Login to Your Account



So here's an IDEA: Trim colon cancer chemo time without efficacy sacrifice

website_photo_for_june_5_2017.jpg

By Randy Osborne
Staff Writer

CHICAGO – New research has given the nod for cancer doctors to cut in half the term of chemotherapy for those with lymph node-positive (stage III) tumors, thus sharply reducing the toll taken on patients in the forms of nerve damage, diarrhea and fatigue.

"The question is, of course, 'How much loss of antitumor efficacy would we be willing to compromise for much better toxicity outcomes?'" said senior study author Axel Grothey from the Mayo Clinic Cancer Center in Rochester, Minn. "How much are we willing to push patients into six months of therapy for a very minimal difference [in efficacy]?"

They needn't be pushed so hard, apparently. Pointing out that such research is funded by philanthropy and the likes of the NIH, Grothey posed another rhetorical question: "Who's interested in shortening the duration of therapy from a commercial perspective?" The study was funded by grants from the NIH, Medical Research Council, National Cancer Institute, Italian Agency for Drugs, Japanese Foundation for Multidisciplinary Treatment of Cancer, French Ministry of Health and the French National Cancer Institute.

In an analysis of six clinical trials that enrolled more than 12,800 patients, three months of chemotherapy proved nearly as effective as six months in those with relatively lower recurrence risk. The shorter term caused fewer side effects, too, especially nerve damage brought by oxaliplatin. Chemo is known to lower the odds of recurrence after colon cancer surgery, and since 2004, the standard (adjuvant) treatment after surgery has been a combination of chemo regimens – FOLFOX or CAPOX – given over a period of six months. Investigators wanted to find out if three months might work just as well.

Specifically, the study pooled data from six experiments conducted in North America, Europe and Asia. While the primary endpoint was not proved statistically, a shorter, three-month course of chemo turned up a less than 1 percent lower chance of being colon cancer-free at three years compared to the standard six-month ordeal (74.6 percent vs. 75.5 percent). In patients considered at low risk of cancer recurrence – 60 percent of the total examined – the difference was even smaller (83.1 percent in three-month patients vs. 83.3 percent in six-month patients).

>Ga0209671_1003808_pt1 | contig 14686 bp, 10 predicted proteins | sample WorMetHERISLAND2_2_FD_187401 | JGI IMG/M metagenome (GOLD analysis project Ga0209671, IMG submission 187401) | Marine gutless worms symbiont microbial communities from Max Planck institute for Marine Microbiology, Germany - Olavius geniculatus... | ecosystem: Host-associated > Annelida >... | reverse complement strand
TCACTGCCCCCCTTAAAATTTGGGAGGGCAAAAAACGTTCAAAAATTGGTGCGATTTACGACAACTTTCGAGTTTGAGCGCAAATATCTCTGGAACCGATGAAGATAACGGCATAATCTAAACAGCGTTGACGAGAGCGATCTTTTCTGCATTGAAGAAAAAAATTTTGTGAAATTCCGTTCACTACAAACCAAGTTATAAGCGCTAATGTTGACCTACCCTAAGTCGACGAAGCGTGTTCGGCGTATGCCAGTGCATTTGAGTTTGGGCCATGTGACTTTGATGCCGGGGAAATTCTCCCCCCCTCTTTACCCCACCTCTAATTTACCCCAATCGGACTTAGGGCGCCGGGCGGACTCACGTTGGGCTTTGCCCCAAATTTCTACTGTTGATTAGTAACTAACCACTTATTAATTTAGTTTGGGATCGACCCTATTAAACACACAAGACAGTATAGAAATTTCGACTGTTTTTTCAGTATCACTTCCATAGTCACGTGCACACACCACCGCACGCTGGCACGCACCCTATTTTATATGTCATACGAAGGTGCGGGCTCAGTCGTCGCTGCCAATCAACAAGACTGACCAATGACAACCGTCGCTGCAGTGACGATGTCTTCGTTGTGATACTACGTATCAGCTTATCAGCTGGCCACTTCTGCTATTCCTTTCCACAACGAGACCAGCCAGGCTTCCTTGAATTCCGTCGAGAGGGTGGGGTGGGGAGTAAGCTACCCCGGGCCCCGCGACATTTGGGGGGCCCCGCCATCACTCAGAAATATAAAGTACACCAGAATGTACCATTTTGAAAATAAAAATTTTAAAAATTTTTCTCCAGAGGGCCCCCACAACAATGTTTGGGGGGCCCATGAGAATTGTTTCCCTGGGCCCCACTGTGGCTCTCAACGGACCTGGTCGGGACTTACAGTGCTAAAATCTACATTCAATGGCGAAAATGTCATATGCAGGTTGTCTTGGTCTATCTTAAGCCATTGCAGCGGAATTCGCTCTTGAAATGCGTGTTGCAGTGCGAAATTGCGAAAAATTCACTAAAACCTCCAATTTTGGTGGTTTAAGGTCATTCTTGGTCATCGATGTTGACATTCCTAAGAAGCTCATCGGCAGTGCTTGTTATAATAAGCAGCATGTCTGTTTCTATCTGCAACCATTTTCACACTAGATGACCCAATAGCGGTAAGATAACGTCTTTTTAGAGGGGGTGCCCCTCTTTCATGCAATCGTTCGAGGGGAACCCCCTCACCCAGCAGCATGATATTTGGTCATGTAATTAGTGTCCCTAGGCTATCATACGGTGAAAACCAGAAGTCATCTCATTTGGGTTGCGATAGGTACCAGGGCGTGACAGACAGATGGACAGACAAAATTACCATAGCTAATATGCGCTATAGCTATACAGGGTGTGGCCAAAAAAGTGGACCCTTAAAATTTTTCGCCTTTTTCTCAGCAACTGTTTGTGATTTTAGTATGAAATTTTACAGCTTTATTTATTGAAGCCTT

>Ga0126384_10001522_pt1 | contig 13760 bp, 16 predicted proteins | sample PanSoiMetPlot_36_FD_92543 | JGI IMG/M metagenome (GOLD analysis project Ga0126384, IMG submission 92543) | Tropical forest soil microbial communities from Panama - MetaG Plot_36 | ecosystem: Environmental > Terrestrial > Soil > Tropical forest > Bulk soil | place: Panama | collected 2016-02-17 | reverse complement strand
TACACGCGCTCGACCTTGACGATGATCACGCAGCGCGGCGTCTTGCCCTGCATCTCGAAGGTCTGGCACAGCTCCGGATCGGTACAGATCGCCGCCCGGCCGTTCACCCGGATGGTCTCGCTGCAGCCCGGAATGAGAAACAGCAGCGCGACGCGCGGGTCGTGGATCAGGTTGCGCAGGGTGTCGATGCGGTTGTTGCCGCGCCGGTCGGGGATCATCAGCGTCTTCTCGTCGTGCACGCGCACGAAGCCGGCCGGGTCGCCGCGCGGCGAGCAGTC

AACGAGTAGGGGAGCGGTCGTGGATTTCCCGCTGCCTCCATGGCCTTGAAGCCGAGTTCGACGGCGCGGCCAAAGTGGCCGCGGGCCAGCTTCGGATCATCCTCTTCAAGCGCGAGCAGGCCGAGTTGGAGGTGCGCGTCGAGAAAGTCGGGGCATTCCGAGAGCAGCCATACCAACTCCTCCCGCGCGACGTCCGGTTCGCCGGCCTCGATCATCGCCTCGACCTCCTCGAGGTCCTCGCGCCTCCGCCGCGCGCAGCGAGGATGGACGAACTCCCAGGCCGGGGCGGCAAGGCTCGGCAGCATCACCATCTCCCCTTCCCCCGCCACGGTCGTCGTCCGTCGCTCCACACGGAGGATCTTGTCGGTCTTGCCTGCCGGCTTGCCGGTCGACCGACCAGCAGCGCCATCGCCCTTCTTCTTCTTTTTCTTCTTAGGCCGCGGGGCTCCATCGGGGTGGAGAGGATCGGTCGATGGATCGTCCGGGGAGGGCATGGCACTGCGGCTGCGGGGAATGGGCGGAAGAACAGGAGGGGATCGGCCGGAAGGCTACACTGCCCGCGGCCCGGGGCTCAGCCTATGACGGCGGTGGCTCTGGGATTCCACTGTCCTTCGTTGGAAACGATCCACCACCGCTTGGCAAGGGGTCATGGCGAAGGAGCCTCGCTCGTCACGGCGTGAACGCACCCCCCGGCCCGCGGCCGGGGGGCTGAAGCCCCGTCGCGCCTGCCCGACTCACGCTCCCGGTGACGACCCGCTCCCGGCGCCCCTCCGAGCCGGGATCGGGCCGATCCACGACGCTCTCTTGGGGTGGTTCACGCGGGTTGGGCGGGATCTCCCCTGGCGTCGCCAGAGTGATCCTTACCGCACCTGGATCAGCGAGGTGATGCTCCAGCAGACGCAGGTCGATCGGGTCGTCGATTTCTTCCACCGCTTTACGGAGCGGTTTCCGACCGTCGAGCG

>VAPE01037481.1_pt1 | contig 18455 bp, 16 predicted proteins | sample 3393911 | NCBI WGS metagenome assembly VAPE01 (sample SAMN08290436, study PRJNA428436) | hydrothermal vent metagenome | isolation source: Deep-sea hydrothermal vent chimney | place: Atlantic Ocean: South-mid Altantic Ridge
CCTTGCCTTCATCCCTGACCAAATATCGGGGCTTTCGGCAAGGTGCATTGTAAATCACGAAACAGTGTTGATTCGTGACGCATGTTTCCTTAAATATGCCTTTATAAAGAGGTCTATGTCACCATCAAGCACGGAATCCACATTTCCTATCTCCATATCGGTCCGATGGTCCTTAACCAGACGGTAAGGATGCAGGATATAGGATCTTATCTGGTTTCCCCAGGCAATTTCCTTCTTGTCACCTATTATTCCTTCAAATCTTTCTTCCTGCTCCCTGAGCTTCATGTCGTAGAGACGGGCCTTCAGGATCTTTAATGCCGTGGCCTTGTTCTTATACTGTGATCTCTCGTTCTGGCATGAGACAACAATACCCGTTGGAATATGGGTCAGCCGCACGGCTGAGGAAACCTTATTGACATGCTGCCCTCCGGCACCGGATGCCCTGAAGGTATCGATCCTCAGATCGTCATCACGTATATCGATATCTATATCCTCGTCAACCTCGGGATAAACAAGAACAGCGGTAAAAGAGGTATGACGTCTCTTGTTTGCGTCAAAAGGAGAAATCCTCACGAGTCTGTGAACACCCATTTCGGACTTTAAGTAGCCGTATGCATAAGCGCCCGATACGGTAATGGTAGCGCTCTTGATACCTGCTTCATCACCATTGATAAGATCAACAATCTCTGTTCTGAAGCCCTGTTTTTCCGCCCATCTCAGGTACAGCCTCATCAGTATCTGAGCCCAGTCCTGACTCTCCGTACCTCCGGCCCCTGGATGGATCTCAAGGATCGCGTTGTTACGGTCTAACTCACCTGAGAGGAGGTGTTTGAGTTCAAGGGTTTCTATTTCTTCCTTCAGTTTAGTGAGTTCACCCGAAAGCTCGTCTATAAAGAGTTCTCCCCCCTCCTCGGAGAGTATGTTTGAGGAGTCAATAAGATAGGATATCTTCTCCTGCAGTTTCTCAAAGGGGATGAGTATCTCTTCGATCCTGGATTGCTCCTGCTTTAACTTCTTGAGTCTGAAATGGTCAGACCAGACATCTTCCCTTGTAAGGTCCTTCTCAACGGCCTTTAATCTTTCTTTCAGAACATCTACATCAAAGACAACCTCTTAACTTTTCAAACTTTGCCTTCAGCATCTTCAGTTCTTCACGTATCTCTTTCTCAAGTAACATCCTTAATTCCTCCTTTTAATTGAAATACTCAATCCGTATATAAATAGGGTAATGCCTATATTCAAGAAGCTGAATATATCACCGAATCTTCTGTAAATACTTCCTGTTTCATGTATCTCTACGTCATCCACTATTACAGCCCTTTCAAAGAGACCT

The findings could apply to about 400,000 people with colon cancer worldwide every year. For the 60 percent with lower risk that their disease will return, three months of chemo is likely to become the new standard of care.

The study is a prospective, pre-planned analysis of results from the half-dozen phase III trials conducted in 12 countries, undertaken by way of an approach established more than 10 years ago as the IDEA (International Duration Evaluation of Adjuvant therapy) collaboration. A steering committee oversaw the study design, and an independent statistical center reviewed the results from all six trials. At the time IDEA began in 2007, it wasn't possible to run a single study of the size needed anywhere in the world.

Patients were followed for a median time of 39 months. The type of chemo regimen selected by doctors affected the difference in three-year disease-free survival between the three-month and six-month treatment durations, though the difference was fairly small in both cases (75.9 percent vs. 74.8 percent with CAPOX and 73.6 percent vs. 76 percent with FOLFOX). The rate of clinically meaningful (grade 2 or greater) nerve damage also differed depending on the regimen, but was consistently higher for people who received six months vs. three months of chemo (45 percent vs. 15 percent with FOLFOX and 48 percent vs. 17 percent with CAPOX).

"This is a great day for patients throughout the world," said ASCO expert Nancy Baxter. "What we've heard today is practice-changing work. Less is more."

She emphasized the seriousness of the nerve damage that some patients undergo – numbness of the hands and feet, sometimes lasting for the rest of their lives. "This type of [research] can only be done with federal funding," she added, echoing Grothey. "The pharmaceutical industry is not interested in giving less treatment."

Overall, the findings are viewed as another step on the road to devising more sophisticated treatments tailored to the needs and risk profiles of individual patients.